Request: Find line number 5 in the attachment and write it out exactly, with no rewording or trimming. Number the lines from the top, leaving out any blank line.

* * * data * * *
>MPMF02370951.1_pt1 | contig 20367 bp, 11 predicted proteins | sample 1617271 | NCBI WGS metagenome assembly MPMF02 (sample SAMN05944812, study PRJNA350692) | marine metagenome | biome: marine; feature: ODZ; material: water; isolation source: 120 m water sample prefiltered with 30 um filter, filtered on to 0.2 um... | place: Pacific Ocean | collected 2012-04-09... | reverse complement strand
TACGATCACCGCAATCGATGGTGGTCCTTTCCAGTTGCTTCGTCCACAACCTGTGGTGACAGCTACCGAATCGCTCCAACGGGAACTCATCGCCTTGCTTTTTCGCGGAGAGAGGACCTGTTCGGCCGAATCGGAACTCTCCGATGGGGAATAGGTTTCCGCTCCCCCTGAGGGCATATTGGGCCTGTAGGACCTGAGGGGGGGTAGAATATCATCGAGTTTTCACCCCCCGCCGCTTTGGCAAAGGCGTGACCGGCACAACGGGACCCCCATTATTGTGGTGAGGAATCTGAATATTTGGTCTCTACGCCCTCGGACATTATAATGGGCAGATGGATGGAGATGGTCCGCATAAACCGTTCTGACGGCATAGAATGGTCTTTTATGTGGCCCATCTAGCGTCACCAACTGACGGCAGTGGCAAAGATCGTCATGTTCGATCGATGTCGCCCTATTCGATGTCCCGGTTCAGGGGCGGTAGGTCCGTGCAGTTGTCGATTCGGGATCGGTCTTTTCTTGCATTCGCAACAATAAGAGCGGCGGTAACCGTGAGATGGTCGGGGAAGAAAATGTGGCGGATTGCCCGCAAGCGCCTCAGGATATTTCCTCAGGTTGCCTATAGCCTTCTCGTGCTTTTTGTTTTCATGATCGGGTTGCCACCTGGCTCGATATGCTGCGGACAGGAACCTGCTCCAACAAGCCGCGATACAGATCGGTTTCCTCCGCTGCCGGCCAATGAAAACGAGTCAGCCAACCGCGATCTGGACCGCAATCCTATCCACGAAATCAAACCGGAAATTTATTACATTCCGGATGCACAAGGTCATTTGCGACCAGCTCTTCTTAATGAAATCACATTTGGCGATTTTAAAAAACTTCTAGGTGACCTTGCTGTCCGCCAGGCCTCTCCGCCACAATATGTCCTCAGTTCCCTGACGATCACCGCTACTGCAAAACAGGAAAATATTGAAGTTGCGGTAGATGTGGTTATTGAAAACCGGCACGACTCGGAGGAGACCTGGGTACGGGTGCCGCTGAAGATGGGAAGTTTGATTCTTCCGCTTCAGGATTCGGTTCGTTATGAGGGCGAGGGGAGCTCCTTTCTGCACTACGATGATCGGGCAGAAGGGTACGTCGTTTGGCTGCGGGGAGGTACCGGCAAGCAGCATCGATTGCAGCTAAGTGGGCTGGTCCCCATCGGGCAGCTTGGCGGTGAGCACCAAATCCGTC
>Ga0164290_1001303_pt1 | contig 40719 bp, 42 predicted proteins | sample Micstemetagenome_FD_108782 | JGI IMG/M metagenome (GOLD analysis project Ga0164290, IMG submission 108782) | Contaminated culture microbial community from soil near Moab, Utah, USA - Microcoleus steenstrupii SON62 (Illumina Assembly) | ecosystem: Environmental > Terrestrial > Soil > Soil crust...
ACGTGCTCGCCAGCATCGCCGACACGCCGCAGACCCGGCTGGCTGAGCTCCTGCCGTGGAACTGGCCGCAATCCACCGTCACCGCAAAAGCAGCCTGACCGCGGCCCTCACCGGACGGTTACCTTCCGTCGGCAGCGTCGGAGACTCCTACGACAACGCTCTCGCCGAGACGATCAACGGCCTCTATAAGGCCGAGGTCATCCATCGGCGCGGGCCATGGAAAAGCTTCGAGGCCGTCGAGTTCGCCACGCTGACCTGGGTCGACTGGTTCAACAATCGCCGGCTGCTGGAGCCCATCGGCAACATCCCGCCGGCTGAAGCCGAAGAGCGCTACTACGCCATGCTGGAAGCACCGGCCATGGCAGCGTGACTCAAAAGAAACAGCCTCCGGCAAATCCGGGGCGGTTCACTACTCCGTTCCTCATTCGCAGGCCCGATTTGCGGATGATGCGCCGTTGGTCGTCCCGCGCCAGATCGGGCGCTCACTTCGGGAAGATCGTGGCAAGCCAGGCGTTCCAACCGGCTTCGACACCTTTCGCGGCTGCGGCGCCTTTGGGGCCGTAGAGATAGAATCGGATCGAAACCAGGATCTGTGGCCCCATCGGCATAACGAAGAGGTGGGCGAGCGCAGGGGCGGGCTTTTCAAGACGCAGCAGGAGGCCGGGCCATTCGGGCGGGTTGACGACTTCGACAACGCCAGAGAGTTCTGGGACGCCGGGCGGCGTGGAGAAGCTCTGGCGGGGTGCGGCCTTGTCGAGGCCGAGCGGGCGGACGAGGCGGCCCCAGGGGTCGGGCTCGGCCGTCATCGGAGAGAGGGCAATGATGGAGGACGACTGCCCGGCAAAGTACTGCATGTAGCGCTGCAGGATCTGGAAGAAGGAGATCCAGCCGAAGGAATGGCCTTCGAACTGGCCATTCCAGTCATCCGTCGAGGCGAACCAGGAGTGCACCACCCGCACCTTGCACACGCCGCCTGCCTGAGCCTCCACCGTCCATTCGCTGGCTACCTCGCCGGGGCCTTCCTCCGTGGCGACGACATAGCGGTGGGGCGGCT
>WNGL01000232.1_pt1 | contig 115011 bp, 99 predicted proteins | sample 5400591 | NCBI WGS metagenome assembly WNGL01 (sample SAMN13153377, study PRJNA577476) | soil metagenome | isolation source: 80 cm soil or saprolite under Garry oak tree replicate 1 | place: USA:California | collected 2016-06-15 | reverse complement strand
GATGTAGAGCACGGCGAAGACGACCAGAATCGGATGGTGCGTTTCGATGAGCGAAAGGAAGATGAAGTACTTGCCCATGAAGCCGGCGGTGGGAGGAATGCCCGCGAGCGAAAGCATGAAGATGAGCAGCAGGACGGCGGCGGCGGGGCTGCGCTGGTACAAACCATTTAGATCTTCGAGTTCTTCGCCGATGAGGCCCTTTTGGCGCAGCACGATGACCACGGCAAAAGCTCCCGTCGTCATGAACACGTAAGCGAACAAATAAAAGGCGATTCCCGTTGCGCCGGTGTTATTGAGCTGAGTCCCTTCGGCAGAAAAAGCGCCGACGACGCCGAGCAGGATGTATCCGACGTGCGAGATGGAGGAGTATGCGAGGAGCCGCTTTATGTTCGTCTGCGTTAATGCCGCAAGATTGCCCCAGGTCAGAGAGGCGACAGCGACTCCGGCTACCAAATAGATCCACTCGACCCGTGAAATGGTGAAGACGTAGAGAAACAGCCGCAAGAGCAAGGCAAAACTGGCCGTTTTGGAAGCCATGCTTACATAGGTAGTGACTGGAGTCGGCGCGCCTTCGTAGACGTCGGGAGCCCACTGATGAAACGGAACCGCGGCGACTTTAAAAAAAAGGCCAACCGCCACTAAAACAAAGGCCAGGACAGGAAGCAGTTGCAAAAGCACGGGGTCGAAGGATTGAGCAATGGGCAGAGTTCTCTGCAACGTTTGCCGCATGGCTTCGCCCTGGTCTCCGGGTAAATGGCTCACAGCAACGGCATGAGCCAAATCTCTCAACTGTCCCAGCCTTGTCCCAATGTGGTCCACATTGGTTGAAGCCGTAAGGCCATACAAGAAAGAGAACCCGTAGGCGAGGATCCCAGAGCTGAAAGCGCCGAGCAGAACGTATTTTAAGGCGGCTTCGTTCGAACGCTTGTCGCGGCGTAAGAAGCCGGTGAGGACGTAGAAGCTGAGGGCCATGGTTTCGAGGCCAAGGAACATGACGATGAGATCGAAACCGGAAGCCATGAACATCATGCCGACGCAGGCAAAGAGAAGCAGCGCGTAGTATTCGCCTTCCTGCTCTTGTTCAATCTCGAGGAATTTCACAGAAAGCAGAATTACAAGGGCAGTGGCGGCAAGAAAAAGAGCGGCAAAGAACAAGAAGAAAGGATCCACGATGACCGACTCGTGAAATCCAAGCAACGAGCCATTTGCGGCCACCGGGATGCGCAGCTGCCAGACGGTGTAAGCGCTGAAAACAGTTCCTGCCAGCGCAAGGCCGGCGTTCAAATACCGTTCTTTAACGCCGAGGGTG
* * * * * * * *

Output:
>WNGL01000232.1_pt1 | contig 115011 bp, 99 predicted proteins | sample 5400591 | NCBI WGS metagenome assembly WNGL01 (sample SAMN13153377, study PRJNA577476) | soil metagenome | isolation source: 80 cm soil or saprolite under Garry oak tree replicate 1 | place: USA:California | collected 2016-06-15 | reverse complement strand